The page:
Creamy Sundried Tomato Fettuccine Table For Tworeg By Julie Wampler A Lightened Up Version Of Our Favorite Pasta Dish At Cheesecake Factory Sundried Tomato
This technique enables them to prepare pasta dishes at the speed you experience when you visit your favorite pasta restaurant. At home you can utilize this parboiling technique as well. This will allow you to prepare an excellent pasta dish within a short period of time combine this with recipes on pasta and you will be alarmed. Parboiling pasta at home method: Place a large saucepan of salted water(6 liters) on the stove and bring to boil. You now add at least 2 kilogram of pasta and stir till it softens and becomes submerged. Allow the water to return to boiling then cook the pasta for exactly 2 minutes drain the pasta shock using a colander with ice water. When using stranded pasta such as spaghetti or linguine be careful for brittleness. Add enough olive oil to coat each strand placing it in a large enough container cover and refrigerate until needed.
That means the pasta is still not cooked. Once the core the strand has lost its whiteness that is the time for draining. PASTA SECRET #5: DRAINING Never overcook pasta. Only serve pasta "al dente" which literally means "firm to the tooth." Pasta needs to be cooked so as to be still firm when bitten (but only dry pasta should be cooked "al dente" because "fresh" pasta already is soft to begin with.) Make sure it is as much as possible "al dente" (not soft) because that is the most digestible state. Mushy pasta is not edible anymore at least for the pasta lover. Once the pasta is cooked before draining add a glass of cold water to stop the cooking. Drain the pasta but make sure you do not drain the pasta too much making it dry. The strands need to be glossy with moisture.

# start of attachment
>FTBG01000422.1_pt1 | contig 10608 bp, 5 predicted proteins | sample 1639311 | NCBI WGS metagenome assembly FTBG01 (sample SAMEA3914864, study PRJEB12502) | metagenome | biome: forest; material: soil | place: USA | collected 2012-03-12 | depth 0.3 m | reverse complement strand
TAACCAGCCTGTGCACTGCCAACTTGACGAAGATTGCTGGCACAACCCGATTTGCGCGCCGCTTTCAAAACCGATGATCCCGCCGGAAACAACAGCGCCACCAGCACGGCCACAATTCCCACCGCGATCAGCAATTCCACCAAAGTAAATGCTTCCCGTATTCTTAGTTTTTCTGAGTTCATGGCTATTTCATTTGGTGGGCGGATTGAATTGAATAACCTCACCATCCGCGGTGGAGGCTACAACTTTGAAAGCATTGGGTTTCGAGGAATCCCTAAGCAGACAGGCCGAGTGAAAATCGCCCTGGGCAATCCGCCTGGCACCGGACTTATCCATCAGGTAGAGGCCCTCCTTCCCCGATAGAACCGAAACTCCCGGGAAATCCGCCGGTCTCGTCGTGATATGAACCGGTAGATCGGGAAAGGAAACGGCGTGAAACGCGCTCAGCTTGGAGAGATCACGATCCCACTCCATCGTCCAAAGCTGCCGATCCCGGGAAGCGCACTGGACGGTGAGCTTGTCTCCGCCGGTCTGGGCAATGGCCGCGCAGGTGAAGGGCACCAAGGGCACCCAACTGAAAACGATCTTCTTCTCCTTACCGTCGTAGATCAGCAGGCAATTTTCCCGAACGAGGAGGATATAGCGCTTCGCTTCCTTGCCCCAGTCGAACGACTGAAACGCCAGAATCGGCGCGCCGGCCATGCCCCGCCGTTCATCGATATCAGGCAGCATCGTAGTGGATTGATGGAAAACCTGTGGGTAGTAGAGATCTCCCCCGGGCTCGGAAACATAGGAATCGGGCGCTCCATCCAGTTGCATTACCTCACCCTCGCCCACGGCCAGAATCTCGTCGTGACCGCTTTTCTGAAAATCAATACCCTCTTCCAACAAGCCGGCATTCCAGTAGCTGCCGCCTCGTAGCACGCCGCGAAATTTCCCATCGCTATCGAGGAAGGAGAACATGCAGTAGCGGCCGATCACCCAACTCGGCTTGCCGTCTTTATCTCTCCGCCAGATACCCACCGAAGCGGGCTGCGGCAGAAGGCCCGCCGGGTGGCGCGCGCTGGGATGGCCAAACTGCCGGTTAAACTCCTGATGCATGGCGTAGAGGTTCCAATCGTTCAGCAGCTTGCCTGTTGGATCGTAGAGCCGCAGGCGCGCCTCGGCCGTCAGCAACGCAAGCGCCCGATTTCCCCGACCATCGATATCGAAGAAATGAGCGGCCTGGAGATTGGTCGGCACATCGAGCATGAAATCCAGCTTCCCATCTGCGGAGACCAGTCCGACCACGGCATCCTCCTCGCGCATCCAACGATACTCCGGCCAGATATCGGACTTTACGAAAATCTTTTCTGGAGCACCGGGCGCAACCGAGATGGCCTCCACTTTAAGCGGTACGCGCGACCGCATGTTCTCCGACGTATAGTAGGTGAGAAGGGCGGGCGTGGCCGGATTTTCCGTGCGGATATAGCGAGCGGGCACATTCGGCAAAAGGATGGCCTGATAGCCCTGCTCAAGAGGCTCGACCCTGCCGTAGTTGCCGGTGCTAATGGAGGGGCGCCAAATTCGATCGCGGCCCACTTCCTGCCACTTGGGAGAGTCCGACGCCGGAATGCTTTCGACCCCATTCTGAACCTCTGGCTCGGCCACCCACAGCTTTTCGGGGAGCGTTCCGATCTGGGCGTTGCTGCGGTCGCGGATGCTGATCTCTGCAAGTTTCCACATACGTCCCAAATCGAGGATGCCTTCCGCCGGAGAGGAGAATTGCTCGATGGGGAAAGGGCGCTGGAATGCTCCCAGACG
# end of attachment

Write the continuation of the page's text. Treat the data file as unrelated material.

Stir pasta as soon as it is dropped into the boiling water and keep stirring every minute or so. Never add oil which will coat the pasta and cause it to repel instead of absorb the sauce. Oil would be needed if you are using a low quality pasta since the cheaper wheat would make it much easier for the strands to get glued together. Let the pasta cook on a lively fire stirring it every now and then. Be careful of the cooking time: on italian packages it is usually correct. Better to stop cooking a few seconds sooner than later since the paste will in any case continue cooking for a little while after you drain it. How do you know the pasta is cooked? Well if you do not have a cooking time on the pasta package just sample a strand of the pasta. Break it and see if the inside is still whitish.